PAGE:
Four women recently received "Saved by the Belt" awards from the Willmar Police Department for buckling up. They had been riding in a car that was totaled in a crash, yet they walked away with only minor injuries because they had been wearing seat belts. As first responders, that's the kind of crash scene we want to arrive at -- one where the passengers are still buckled in their vehicles, instead of ejected into a ditch or oncoming traffic. Where no one's life is changed forever by a brain or spinal cord injury. Where no one loses a parent or a child, brother or sister, grandma or grandpa.
Our kids matter! As we vote for Willmar School Board candidates, let's look at folks with a record of working hard to benefit our region's kids -- Linda Mathiasen. Mathiasen has given her talents, time, and PR background to make a difference in the lives of our kids. She's actively guided PACT 4's kids programs, WCI's The Resource Center Program's kids/adults, and the programs at her church and children's schools. We need school board leaders with applicable experience and knowledge. We need school board leaders with experience in both balancing budgets and educational issues.
Is Al Juhnke a conservative? Webster's New World Dictionary describes "conservative" as "moderate, prudent, safe." The Minnesota Farm Bureau Political Action Committee states in its Aug. 17 letter addressed to Rep. Juhnke: "On behalf of the Minnesota Farm Bureau Political Action Committee, I am pleased to inform you that you have received MFB PAC endorsement in your current election bid.
I found Christina Romer's (the Obama administration's chief economic advisor, recently resigned) report from 2007 that the "impact of changes in the level of taxation on economic activity have a large, rapid, and highly statistically significant negative effect on output." So if the candidate for, say, the governor, wants to raise taxes to solve the spending problem, it works just the opposite. It will reduce the revenue to the state. Carl Lundell Granite Falls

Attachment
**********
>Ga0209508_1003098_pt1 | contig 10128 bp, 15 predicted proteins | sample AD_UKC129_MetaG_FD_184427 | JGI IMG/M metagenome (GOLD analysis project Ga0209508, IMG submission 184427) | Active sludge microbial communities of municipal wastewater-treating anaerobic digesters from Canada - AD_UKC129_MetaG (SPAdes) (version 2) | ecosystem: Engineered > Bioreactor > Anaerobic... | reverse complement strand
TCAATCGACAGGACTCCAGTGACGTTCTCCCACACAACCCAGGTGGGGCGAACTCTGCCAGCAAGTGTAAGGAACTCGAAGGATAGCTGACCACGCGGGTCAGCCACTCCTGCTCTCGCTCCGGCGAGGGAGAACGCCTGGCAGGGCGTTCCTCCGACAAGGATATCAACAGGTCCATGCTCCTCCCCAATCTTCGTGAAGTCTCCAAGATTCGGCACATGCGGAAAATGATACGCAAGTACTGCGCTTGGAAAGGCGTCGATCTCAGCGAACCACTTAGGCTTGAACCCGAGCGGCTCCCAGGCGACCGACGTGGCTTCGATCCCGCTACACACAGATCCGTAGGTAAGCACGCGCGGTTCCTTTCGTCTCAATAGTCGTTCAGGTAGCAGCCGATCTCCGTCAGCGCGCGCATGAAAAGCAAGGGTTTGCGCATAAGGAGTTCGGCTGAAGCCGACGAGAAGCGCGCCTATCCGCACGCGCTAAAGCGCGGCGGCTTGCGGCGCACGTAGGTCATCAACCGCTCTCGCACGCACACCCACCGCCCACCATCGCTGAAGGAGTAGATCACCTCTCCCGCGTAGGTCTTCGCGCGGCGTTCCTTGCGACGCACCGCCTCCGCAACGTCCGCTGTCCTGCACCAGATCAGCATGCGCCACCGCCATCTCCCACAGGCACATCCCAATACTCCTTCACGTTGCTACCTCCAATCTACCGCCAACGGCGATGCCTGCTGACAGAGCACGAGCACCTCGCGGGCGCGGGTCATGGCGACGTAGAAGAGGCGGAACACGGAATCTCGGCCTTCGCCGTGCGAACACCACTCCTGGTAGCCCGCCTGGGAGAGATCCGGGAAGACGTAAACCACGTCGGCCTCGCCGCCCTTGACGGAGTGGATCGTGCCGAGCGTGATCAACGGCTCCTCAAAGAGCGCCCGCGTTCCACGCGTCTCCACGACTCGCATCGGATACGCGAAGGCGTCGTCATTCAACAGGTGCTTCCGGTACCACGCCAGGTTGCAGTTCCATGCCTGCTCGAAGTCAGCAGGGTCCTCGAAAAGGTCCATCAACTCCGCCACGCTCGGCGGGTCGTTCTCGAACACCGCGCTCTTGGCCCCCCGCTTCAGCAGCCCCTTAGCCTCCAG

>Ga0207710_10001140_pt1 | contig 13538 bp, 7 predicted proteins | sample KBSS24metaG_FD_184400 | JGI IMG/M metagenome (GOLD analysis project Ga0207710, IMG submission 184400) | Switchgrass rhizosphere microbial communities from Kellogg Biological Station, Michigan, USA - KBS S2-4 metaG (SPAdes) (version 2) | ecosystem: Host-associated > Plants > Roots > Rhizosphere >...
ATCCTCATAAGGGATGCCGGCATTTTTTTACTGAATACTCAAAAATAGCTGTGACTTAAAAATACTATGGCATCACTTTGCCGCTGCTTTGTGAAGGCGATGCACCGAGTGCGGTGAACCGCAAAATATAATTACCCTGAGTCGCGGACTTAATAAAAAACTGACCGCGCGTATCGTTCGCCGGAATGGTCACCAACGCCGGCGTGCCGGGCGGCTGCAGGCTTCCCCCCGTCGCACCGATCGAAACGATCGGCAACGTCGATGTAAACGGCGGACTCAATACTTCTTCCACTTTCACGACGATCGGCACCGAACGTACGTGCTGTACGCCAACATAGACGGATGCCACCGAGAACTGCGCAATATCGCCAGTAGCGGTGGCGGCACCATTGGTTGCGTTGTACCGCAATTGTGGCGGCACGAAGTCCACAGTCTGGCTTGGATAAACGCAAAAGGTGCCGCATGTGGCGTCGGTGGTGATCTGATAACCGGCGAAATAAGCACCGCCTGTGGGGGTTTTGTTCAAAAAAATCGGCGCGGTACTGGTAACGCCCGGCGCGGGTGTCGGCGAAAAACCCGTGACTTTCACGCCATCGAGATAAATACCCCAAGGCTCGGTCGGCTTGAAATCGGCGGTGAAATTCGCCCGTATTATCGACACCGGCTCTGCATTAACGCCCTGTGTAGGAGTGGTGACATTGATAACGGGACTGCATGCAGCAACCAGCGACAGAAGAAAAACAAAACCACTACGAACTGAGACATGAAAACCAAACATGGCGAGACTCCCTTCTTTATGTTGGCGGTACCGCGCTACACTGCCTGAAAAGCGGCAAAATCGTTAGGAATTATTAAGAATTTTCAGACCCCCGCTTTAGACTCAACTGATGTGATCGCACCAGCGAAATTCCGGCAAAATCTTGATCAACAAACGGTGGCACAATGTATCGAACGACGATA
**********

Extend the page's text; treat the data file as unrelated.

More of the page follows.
One of the primary missions of a community college is to provide anyone access to a college education. This access comes without the pedigree or financial burden usually required at either a private college or major university. Recent articles in the West Central Tribune (Oct. 6, page A9) have touted the importance of community colleges as vital to producing an educated workforce. Over the last decade, however, there has been a funding shift whereby the state's contribution to the cost of education at the community colleges has been reduced significantly.
"If they didn't hear all this negative stuff from the national press, if they would've been isolated from everything the last three to four years, they wouldn't have even known anything was going on." That's a fresh quotation from Collin Peterson, referring to the 7th Congressional District. I do not think any further explanation is necessary -- Peterson is an elitist who thinks his constituents are a bunch of uneducated morons. This isn't an isolated incident, either.
A redefinition of social justice is threatening the historic American way of life: capitalism, free enterprise, individual responsibility, and Christianity. This redefinition emphasizes collective rights over the individual, just the opposite of historic Christianity and the Declaration of Independence. In "Rules for Radicals," socialist community organizer Saul Alinsky said, "Action is for mass salvation and not for the individual's personal salvation. He who sacrifices the mass good for his personal salvation...
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The United States has shed 2 million factory jobs since 2007, yet many American companies can't find qualified workers to fill their available openings. That's a shocking problem, given the numbers looking for work. But it could also be a break for blue-collar Americans willing to engage their brains. For them, there is a road from unemployment to a good living, and it may go through a local community college. While fewer Americans work in factories, U.S. factories still make lots of stuff. Many have computerized their operations to shrink the advantage of competitors in low-wage countries.
The day of reckoning will come for Republicans when they will have to specify exactly which government programs they want cut instead of just singing in harmony that they want less government and no new taxes. The politician, Tom Emmer, chosen by the GOP to carry their banner in Minnesota, has been under pressure to do exactly that. He has announced, however, that he does not plan to be an accountant for the state, but simply a point man.